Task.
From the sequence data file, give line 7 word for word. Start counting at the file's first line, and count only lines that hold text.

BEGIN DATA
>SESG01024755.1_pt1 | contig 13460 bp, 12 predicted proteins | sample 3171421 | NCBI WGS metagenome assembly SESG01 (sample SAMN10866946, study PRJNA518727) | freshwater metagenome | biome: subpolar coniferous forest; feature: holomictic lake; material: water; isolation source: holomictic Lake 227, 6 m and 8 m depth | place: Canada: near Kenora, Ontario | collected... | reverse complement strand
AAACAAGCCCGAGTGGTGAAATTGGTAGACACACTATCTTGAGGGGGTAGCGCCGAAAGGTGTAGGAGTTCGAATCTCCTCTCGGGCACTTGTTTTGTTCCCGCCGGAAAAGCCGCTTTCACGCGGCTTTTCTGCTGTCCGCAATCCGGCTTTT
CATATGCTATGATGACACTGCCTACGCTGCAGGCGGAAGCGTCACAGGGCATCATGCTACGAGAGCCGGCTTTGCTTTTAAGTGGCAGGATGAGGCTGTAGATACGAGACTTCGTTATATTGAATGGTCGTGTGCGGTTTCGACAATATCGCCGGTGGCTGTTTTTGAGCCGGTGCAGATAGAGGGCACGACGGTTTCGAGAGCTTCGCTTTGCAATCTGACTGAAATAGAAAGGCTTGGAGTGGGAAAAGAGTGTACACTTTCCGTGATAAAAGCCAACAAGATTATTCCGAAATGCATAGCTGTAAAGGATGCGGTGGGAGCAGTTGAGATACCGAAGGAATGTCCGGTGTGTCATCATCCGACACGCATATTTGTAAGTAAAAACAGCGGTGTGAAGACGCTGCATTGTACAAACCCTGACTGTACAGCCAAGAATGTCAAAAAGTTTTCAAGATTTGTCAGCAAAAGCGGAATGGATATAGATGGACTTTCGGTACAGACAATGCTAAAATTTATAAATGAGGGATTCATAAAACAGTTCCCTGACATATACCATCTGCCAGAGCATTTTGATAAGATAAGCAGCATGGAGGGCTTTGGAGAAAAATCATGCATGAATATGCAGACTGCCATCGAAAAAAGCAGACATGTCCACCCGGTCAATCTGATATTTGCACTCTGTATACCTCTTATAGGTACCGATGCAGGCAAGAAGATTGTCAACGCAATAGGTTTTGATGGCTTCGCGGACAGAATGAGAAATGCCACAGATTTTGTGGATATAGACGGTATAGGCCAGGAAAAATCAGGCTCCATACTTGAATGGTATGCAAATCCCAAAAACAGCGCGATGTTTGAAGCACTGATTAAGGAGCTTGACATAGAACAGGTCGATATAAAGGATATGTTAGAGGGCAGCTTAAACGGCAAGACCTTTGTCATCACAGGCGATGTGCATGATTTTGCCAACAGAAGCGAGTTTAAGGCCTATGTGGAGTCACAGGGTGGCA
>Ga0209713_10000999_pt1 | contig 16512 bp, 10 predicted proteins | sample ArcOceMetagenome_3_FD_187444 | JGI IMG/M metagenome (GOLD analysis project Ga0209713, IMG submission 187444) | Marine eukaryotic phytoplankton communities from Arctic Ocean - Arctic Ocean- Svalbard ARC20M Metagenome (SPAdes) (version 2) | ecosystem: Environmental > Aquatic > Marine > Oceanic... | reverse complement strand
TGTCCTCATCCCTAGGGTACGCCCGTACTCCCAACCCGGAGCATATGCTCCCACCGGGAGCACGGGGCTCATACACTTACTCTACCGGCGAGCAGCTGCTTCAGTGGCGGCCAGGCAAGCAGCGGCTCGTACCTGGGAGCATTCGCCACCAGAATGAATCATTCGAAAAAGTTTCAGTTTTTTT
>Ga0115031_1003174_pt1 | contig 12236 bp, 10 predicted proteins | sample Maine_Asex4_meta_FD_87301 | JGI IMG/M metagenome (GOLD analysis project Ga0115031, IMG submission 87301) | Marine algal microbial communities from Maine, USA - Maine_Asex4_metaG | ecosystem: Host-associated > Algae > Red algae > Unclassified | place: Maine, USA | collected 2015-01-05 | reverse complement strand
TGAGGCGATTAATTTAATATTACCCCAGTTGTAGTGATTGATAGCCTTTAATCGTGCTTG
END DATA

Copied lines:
TGAGGCGATTAATTTAATATTACCCCAGTTGTAGTGATTGATAGCCTTTAATCGTGCTTG